¶ 5. The statute limits the scope of the compelled-sampling hearing to the sole issue of whether the person refusing to provide the sample is a person statutorily required to provide one.  20 V.S.A. § 1935(b), (c) (2000).3  The hearing is intended simply to determine whether a defendant is a “person convicted in a court in this state of a violent crime on or after the effective date of [the DNA database statute],” 20 V.S.A. § 1933(a)(1) (2000), or a “person who was convicted in a court in this state of a violent crime prior to the effective date of [the statute] and [who], after the effective date,” is in state custody, on probation, parole, or serving a supervised community sentence for the violent crime, id. § 1933(a)(2).   The effective date of the statute was April 29, 1998.   Defendant was convicted in 2003, and his conviction was affirmed in 2005.   Defendant never disputed that he was convicted of an enumerated violent crime after the effective date of the statute.   Given these undisputed facts, the district court did not err in finding that defendant was required to provide a sample.

 ¶ 6. Defendant argued at his hearing, and contends on this appeal, that he was wrongfully convicted of the underlying lewd-or-lascivious-conduct charge due to a variety of errors at the trial court, that his direct appeal was wrongly decided by this Court, and that we wrongly denied his motion to reargue.   But a § 1935 hearing is not a forum for defendants to collaterally attack their convictions.   The district court properly declined to consider these alleged errors.   There are avenues available to defendants to further challenge their convictions after a direct appeal has failed, but the § 1935 hearing is not one of them.4  In the event that defendant's conviction is overturned or he is pardoned, the statute provides that his DNA sample and information will be removed from the state data bank and from the state and federal databases.  20 V.S.A. § 1940(a) (Cum. Supp. 2006).   By including that provision, the Legislature indicated that it did not intend to allow defendants to refuse to submit DNA samples until every possible avenue of appeal, pardon, or post-conviction relief is exhausted.   Even if defendant may one day obtain relief from his conviction, by way of his habeas petition or otherwise, that possibility is no bar to requiring him to submit a DNA sample now.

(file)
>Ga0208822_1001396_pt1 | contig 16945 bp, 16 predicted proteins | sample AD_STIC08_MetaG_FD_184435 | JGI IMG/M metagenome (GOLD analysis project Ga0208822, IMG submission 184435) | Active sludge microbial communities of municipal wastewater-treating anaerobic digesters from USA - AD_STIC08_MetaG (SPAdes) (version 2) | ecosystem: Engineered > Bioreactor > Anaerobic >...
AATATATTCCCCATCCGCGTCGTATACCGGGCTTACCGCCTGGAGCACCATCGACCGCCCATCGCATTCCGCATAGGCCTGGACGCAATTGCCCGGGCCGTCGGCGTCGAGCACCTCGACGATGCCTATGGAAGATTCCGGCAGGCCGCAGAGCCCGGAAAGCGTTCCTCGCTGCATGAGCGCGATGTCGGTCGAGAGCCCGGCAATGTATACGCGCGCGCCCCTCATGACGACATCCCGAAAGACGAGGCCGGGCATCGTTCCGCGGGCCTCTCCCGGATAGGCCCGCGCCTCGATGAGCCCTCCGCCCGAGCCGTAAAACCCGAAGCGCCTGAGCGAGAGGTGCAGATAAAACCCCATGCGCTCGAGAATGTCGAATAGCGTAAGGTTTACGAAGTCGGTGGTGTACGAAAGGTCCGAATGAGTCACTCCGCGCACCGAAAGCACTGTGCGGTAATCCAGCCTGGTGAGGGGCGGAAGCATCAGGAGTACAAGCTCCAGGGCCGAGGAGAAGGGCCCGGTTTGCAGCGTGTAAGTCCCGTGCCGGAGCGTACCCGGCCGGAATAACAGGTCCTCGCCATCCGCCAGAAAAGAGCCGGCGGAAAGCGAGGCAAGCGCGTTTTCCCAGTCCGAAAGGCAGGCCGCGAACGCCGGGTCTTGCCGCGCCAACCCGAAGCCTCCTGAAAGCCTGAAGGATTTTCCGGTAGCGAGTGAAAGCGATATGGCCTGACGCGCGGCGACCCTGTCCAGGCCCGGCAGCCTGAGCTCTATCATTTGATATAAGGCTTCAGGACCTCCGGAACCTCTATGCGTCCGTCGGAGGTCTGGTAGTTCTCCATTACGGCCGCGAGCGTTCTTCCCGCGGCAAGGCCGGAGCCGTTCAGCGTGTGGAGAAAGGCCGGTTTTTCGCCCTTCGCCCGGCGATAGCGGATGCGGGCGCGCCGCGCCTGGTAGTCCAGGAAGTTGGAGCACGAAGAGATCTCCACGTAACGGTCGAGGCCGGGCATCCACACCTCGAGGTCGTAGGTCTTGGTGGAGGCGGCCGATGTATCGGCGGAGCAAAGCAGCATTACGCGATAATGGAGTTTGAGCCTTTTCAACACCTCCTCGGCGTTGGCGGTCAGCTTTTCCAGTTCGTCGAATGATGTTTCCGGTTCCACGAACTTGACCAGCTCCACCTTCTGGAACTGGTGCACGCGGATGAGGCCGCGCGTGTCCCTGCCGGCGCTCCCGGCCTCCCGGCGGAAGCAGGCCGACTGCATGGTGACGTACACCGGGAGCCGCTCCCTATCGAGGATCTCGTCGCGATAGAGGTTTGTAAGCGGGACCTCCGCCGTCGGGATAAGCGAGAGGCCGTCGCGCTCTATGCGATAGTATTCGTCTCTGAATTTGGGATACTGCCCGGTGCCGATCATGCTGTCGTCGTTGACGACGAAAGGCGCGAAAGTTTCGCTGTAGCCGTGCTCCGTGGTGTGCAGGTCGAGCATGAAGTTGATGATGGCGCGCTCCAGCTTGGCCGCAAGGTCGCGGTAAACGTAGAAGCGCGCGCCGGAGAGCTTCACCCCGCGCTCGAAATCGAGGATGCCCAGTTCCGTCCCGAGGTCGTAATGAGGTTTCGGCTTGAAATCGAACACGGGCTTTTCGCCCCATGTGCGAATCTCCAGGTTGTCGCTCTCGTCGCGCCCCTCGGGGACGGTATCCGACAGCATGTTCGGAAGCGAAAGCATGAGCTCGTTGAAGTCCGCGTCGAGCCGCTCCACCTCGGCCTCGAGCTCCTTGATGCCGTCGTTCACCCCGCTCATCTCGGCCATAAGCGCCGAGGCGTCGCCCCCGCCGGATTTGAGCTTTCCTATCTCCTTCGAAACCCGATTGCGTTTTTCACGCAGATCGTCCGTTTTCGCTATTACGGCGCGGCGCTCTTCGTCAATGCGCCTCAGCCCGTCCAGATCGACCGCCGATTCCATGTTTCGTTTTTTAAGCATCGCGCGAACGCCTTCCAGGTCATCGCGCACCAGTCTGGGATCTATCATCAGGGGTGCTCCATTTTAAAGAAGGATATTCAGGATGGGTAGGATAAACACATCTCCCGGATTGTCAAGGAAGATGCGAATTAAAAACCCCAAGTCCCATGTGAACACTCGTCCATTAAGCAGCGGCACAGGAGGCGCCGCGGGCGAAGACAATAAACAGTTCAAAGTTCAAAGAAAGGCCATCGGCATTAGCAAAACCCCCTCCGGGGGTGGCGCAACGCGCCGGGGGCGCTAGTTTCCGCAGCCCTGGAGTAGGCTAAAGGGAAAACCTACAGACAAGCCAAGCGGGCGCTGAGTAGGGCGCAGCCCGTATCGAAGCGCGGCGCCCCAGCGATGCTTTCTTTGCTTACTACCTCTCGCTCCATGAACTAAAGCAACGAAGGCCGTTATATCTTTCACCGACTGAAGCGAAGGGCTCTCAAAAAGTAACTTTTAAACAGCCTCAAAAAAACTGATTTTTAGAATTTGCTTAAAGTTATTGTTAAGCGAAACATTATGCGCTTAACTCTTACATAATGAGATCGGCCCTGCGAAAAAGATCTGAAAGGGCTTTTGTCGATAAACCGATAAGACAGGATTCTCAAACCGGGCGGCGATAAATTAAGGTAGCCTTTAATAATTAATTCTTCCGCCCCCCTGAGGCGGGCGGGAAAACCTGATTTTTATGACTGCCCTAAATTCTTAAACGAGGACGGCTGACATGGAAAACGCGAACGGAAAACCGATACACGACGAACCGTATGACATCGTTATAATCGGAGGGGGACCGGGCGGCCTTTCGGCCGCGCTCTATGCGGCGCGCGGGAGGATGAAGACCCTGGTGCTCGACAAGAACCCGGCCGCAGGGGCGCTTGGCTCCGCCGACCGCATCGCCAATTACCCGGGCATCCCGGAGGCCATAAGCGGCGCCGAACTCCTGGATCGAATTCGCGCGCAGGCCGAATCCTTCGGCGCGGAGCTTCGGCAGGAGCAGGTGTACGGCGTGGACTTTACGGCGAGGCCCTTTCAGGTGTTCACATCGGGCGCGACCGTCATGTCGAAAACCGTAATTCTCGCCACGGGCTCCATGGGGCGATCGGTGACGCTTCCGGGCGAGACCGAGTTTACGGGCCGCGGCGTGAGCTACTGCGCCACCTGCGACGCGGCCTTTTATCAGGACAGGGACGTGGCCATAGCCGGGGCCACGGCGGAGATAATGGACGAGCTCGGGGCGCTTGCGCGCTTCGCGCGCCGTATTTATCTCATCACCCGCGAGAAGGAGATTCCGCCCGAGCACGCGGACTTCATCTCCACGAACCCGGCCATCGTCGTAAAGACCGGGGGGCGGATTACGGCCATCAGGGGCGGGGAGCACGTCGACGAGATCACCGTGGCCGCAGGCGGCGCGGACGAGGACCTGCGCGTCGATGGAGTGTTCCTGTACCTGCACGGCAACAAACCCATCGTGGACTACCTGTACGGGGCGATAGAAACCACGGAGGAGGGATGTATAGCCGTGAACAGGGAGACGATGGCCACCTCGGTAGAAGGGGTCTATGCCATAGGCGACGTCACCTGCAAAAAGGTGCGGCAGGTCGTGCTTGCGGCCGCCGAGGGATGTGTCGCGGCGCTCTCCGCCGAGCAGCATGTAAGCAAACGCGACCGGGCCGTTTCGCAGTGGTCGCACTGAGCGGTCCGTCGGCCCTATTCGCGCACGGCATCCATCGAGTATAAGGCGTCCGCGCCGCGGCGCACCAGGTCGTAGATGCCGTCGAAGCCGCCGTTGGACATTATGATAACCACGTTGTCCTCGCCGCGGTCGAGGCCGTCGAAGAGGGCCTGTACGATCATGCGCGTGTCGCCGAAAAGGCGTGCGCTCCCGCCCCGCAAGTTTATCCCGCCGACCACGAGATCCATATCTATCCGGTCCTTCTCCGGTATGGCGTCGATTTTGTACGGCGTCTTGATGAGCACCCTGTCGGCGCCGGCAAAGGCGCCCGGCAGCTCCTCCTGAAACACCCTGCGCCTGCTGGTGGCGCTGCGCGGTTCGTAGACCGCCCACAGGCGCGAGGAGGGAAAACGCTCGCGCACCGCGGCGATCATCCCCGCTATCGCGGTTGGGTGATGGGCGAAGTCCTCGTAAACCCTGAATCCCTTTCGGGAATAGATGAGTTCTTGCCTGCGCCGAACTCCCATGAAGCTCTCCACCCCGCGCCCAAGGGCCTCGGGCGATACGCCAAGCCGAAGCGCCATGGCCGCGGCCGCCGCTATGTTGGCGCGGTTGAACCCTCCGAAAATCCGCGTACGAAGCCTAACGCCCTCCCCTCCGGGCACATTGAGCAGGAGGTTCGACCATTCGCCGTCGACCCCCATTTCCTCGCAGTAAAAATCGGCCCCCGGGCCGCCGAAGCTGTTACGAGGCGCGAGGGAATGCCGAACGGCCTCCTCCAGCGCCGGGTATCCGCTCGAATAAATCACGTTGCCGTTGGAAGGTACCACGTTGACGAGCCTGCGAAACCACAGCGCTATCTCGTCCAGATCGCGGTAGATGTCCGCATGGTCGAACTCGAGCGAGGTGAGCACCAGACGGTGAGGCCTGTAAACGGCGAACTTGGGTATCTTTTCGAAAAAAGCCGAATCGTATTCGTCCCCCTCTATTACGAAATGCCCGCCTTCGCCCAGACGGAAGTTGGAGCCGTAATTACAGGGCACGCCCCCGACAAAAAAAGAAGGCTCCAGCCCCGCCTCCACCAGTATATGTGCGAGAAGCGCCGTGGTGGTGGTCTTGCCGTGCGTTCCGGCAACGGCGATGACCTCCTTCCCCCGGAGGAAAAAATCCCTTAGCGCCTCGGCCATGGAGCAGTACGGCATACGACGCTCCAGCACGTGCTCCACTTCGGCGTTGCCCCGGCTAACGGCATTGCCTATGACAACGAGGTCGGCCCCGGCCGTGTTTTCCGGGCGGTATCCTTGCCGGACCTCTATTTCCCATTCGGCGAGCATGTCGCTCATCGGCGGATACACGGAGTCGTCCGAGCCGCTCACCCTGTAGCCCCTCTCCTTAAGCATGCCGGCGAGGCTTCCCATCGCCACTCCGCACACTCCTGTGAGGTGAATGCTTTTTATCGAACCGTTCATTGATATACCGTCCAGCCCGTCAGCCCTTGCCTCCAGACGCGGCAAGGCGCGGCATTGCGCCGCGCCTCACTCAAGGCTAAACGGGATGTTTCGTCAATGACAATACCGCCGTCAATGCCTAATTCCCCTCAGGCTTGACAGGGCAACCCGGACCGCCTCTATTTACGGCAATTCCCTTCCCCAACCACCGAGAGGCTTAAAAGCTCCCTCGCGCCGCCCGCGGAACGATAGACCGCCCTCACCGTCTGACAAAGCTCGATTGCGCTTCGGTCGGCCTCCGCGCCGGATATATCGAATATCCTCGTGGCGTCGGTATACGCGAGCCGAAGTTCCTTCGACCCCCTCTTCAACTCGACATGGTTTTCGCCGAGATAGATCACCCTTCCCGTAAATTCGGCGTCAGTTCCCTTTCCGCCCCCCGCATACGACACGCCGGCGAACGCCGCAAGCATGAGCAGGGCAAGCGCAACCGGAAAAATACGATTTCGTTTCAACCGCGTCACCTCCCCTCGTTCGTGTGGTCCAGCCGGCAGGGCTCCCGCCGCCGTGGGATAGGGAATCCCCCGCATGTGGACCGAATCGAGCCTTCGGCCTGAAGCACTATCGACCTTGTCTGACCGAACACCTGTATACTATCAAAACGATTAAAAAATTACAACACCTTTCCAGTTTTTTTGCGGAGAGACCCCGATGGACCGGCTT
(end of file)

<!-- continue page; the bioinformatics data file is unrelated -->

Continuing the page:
¶ 7. Defendant also raises state and federal constitutional challenges to the DNA database statute.   He claims that the statute violates Article 11 of the Vermont Constitution and the Fourth Amendment to the United States Constitution.   As noted supra, note 3, defendant could have raised these challenges at the sampling hearing, but did not do so.   Accordingly, we do not review them here.  State v. Nash, 144 Vt. 427, 433, 479 A.2d 757, 760-61 (1984).



1.   This statute has been amended to require a person convicted of any felony in Vermont to submit a DNA sample.   2005, No. 83, § 8.   This order refers only to the statute in effect prior to the 2005 amendment.

2.   We observe that the district court's provisional grant of the State's motion varies from the procedure dictated by the DNA statute. According to the statute, a defendant is entitled to a hearing before the court issues an order compelling him to provide a DNA sample.  20 V.S.A. § 1935(b).  Because defendant requested and received a hearing before being compelled to submit a sample, however, he was not denied any of the rights guaranteed by the statute.   Since defendant claims no error in this procedure, it is not preserved for review, and we need not address it further.   See N. Terminals, Inc. v. Smith Grocery & Variety, Inc., 138 Vt. 389, 394, 418 A.2d 22, 25 (1980).

3.   Of course, a defendant may challenge the constitutionality of the sampling statute itself at the sampling hearing.

4.   Defendant currently has a habeas corpus petition pending in federal district court.   See 28 U.S.C. § 2253.

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STATE v. WIGG (2007)

Docket No: No. 05-530.

Decided: May 24, 2007

Court: Supreme Court of Vermont.